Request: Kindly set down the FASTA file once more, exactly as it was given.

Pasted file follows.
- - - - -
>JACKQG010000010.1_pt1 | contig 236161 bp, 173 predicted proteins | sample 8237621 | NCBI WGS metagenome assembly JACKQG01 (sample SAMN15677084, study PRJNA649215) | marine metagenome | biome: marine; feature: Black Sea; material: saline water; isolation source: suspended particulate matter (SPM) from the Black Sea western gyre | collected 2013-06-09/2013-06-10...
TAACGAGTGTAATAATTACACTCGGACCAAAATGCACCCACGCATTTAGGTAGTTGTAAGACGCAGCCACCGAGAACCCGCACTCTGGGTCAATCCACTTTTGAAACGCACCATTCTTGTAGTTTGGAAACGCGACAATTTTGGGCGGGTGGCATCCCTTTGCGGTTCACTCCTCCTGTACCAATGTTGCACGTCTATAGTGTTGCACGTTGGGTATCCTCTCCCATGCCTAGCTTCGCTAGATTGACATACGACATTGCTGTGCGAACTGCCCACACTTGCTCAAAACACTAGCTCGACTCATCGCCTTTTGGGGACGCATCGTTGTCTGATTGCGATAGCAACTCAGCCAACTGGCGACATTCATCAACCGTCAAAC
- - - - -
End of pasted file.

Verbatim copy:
>JACKQG010000010.1_pt1 | contig 236161 bp, 173 predicted proteins | sample 8237621 | NCBI WGS metagenome assembly JACKQG01 (sample SAMN15677084, study PRJNA649215) | marine metagenome | biome: marine; feature: Black Sea; material: saline water; isolation source: suspended particulate matter (SPM) from the Black Sea western gyre | collected 2013-06-09/2013-06-10...
TAACGAGTGTAATAATTACACTCGGACCAAAATGCACCCACGCATTTAGGTAGTTGTAAGACGCAGCCACCGAGAACCCGCACTCTGGGTCAATCCACTTTTGAAACGCACCATTCTTGTAGTTTGGAAACGCGACAATTTTGGGCGGGTGGCATCCCTTTGCGGTTCACTCCTCCTGTACCAATGTTGCACGTCTATAGTGTTGCACGTTGGGTATCCTCTCCCATGCCTAGCTTCGCTAGATTGACATACGACATTGCTGTGCGAACTGCCCACACTTGCTCAAAACACTAGCTCGACTCATCGCCTTTTGGGGACGCATCGTTGTCTGATTGCGATAGCAACTCAGCCAACTGGCGACATTCATCAACCGTCAAAC